Using a prusik cord from the rear of each sled we attached them to the rope in hopes it would keep the sled from gaining speed and ramming each team member from behind. Very quickly we found out that this could work but only if the rope was taut and all four of us rode in absolutely perfect unison. That is basically impossible!
Sleds continued to hit our board tails pushing us off balance and even speeding in front of us trying to trip us like an untrained goat on a leash, these sleds have a mind of their own.
Later in the mission on our way down from Camp 14 we tried this once again and without fail had very similar issues. This was on Squirrel Hill right below the lower mountain crux Windy Corner we attempted another style of riding with sleds. This time we would try riding down in split mode as if skiing and we would keep the skins on to slow us down.
My personal binding setup does not allow me to lock the heel down making this even more difficult. Although the idea seemed solid I could not keep on my feet, we had to stay in a very small foot path otherwise be enveloped in deep snow, it’s strange that as much as I love snowboarding powder in this case I hated it!
Riding Down with Heavy Packs
Although this was not a huge problem, snowboarding with heavy packs is tough! We practiced this as a partial team on the windy and heavily wooded Wright Ski Peak in New York’s Adirondack Park earlier in the season (among other times solo) so we knew what we were getting into.
A backpack weighs your heel side down, think of yourself as a lopsided rider, zero pounds to the right, your weight centered (175 pounds for me) and 60 pounds to the left – this make getting used to your board edges tricky and also makes turning more difficult. Which makes sense since your center of gravity is now outside of the boards edges instead of right over its center. The bottom line is that it can totally be done but it takes some getting used to.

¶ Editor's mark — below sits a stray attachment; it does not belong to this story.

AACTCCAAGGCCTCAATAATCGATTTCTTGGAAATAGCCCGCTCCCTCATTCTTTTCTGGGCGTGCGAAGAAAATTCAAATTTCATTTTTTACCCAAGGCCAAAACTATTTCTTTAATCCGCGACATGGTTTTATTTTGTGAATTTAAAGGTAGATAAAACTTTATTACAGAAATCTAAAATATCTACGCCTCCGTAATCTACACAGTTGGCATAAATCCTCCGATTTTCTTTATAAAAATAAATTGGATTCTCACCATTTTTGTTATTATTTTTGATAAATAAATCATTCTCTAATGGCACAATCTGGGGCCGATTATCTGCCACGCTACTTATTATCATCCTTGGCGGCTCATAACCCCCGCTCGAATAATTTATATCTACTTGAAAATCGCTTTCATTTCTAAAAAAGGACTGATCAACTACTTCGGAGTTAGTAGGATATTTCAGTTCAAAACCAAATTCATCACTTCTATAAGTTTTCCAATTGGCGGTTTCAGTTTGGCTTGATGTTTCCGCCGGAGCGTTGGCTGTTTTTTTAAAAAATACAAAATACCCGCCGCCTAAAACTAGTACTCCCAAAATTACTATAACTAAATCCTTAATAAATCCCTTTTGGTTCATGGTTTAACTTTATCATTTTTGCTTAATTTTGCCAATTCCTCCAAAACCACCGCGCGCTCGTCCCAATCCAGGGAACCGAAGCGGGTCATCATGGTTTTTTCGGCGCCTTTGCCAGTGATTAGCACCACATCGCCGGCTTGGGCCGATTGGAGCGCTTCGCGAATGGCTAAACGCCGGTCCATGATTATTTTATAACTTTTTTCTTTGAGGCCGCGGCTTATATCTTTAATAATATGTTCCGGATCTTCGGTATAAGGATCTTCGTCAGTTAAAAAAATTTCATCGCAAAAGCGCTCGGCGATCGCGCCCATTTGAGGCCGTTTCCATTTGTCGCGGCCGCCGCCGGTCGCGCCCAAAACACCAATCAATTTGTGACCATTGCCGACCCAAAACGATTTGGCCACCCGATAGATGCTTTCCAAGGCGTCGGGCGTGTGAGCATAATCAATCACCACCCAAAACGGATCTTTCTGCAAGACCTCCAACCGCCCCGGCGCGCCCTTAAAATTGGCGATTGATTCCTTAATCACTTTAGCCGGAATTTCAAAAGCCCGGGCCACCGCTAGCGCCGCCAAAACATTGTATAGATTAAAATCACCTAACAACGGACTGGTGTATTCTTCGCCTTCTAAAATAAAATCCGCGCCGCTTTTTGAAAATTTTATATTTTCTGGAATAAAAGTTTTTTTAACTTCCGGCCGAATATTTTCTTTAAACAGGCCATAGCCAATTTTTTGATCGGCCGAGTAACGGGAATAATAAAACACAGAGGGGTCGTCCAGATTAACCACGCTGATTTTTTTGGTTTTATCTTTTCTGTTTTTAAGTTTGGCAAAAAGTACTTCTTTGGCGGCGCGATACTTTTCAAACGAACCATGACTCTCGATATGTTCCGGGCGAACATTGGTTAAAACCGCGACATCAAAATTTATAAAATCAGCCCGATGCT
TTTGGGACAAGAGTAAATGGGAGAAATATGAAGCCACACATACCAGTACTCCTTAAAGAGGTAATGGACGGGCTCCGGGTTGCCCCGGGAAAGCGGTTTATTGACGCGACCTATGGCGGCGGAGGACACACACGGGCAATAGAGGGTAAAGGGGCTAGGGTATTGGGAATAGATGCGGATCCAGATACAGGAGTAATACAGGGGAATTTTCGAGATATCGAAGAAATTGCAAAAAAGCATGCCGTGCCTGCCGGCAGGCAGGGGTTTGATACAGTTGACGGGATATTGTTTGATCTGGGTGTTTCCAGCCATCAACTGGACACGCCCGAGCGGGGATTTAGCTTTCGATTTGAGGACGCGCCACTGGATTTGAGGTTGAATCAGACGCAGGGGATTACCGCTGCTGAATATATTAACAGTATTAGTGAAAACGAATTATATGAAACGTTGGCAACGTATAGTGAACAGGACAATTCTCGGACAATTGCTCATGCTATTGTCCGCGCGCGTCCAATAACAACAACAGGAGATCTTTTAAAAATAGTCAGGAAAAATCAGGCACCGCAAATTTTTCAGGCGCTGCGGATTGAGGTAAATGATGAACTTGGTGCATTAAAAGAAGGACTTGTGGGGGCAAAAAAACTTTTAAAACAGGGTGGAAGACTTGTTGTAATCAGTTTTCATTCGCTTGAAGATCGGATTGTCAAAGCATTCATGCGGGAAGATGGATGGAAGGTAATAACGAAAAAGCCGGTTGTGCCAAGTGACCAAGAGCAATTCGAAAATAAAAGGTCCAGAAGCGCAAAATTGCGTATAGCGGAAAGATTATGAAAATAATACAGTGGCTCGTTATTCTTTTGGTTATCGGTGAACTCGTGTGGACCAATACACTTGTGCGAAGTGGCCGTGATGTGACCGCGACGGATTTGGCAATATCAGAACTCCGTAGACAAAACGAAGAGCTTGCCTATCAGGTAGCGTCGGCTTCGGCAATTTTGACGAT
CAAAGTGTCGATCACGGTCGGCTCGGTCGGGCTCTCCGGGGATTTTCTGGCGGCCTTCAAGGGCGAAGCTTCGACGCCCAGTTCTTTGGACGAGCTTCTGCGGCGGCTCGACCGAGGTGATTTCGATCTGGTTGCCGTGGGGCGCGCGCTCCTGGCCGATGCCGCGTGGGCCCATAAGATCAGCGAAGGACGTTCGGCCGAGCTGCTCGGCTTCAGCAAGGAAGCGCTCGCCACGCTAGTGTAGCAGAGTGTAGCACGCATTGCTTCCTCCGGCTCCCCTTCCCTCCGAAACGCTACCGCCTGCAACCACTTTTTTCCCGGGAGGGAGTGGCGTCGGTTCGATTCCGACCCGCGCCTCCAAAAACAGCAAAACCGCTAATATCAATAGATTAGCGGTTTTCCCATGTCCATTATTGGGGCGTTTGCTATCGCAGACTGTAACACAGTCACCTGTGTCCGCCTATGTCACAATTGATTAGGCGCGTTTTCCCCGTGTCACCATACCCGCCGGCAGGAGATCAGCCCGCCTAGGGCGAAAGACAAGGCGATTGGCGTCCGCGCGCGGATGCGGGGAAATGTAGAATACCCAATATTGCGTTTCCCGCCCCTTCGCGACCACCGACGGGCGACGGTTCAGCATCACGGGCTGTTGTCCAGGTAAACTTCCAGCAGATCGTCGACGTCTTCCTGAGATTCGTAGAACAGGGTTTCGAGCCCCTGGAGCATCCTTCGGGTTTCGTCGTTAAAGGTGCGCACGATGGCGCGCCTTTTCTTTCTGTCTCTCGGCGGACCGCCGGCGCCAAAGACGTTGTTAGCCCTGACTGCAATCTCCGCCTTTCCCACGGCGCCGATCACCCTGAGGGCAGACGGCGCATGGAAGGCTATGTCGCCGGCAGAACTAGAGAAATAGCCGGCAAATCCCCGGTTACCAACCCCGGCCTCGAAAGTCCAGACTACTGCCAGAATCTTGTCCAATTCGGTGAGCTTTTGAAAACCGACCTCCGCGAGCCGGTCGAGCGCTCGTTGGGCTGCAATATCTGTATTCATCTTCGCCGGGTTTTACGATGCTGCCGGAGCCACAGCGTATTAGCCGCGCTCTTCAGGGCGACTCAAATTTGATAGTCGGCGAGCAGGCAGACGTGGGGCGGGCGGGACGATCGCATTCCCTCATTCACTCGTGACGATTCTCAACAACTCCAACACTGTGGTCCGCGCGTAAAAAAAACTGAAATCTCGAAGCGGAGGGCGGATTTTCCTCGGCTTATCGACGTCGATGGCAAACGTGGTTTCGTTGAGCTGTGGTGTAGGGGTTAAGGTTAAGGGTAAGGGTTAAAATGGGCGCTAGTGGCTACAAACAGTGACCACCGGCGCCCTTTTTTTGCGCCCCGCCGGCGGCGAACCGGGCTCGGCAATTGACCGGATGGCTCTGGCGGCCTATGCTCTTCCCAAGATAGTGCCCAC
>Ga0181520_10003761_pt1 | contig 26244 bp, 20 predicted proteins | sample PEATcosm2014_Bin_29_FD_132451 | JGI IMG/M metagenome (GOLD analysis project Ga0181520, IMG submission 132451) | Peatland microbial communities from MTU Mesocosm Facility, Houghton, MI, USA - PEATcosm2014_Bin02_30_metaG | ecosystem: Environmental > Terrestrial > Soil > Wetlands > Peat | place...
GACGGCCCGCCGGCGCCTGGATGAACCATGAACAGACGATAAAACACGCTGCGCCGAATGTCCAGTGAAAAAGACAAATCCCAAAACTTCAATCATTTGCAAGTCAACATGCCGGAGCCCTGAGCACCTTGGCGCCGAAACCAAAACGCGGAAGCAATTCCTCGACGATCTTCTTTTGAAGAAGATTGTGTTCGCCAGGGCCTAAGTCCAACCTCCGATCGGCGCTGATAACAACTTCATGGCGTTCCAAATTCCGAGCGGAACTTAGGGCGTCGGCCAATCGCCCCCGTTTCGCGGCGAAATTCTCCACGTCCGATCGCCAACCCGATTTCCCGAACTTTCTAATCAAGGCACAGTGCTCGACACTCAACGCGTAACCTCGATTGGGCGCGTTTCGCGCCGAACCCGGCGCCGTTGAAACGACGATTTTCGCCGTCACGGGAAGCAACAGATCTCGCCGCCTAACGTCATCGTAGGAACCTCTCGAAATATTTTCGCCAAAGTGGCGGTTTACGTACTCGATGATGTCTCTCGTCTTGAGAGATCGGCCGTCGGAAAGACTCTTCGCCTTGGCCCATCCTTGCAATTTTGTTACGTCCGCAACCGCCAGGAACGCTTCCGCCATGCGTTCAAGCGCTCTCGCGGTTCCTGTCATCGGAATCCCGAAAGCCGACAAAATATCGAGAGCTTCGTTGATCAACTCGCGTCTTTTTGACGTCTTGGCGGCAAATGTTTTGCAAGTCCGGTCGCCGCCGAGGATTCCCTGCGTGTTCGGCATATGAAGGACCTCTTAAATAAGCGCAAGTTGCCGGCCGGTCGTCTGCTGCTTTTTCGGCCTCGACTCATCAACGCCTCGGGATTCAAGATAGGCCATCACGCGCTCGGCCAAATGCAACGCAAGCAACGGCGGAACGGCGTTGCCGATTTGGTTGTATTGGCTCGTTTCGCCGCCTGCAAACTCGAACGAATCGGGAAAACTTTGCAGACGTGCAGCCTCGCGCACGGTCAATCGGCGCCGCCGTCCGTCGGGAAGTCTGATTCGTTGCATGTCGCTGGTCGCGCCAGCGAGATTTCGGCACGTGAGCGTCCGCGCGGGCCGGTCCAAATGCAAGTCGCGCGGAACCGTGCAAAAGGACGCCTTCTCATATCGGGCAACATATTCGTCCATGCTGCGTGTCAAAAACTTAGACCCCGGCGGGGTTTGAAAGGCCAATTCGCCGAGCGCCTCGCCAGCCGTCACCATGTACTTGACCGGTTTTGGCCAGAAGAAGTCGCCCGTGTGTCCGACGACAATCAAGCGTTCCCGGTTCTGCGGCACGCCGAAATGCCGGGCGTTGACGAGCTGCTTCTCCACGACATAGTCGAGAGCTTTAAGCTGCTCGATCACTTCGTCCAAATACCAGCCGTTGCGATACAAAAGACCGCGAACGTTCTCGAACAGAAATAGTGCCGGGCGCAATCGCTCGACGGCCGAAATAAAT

Riding Down Roped Up
Each section of the climb that I spoke about regarding Riding with Sleds 100% also applies to riding roped up. Sleds and ropes both suck but they are both necessary for Denali. My frustration peaked while riding down with sleds and being roped up, it was one of the most frustrating things that I can remember!
Ropes are difficult because they force you to act as of cohesive team, if the group cannot act as one your travels will not go as planned. This is amplified while riding because you’re adding speed and additional variability to the situation. If Jonathan, the first on our rope team were to speed up, the rest of us would as well, the tough part is to make sure you speed up before the rope yanks you forward but not to early to get a large amount of slack in the rope.
As a not so fun bonus, slack in the rope also means a sled will soon be running over your board and biting at your ankles! I know personally that being one of the center members of the rope team was very difficult not only could I be yanked forward but I was also pulled back, then forward and then both directions at the same time. It was tricky to keep my balance, but I was able to at least some of the time..
Some may opt not to go downhill roped up and hope that you have noted all of the dangers on your ascent. We spoke about this again and again on our expedition but in the end thought that falling down on the board beat the possibility of someone falling in a crevasse not roped up. There are a few schools of thought on this topic but the rope was our choice in the end.
So, Was it Worth it?
As hard as some aspects of splitboarding were I think that it was worth it. It was worth it because I love snowboarding.
Even though they were difficult to use at times I think that the fact that the splits distribute your weight greater than snowshoes, glide on each stride and obviously the joy that comes from riding, made it a good choice.
Looking back on our expedition it’s easy to see where we went wrong and what we could have done better. One thing I would say we did right was choosing splitboarding over snowshoeing. When you like snowboarding as much as we do it really doesn’t become an option, we just knew we would have to figure out how to make it work. That’s what everyone has to do on a trip of this scale, even if you have done it before there are always new tricks and ways to improve that you learn along the way.
Would I splitboard it again, or complete any large expedition on a splitboard? Now that’s hard to say. If I were just as competent on skis as I am on the board I have a feeling that would really play into my decision…
For now I think if your two options for a trip are snowshoes or splitboards, take the splitboard! There are so many good things they provide – consistent speed, speed in general, weight distribution, risers, and don’t forget the ride!
If you do choose to go that route, be sure to check out our comprehensive gear list, curated by Between The Peaks team member Ethan Lee, for every item you may need to splitboard Denali. And best of luck!
Join 2,000+ subscribers
Every week, get the newest episode of The Explore Inspired Show, a recap of our latest stories, videos, and gear reviews, a featured fan photo (which could be you) and don't miss occasional giveaways!